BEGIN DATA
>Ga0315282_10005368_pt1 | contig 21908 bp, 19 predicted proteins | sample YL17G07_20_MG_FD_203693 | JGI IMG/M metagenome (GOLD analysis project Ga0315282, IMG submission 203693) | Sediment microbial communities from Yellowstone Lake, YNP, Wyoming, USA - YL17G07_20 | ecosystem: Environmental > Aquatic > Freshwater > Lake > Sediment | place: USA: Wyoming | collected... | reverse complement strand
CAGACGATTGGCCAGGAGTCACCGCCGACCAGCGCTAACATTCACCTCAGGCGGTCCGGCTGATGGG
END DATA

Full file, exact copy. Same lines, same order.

>Ga0315282_10005368_pt1 | contig 21908 bp, 19 predicted proteins | sample YL17G07_20_MG_FD_203693 | JGI IMG/M metagenome (GOLD analysis project Ga0315282, IMG submission 203693) | Sediment microbial communities from Yellowstone Lake, YNP, Wyoming, USA - YL17G07_20 | ecosystem: Environmental > Aquatic > Freshwater > Lake > Sediment | place: USA: Wyoming | collected... | reverse complement strand
CAGACGATTGGCCAGGAGTCACCGCCGACCAGCGCTAACATTCACCTCAGGCGGTCCGGCTGATGGG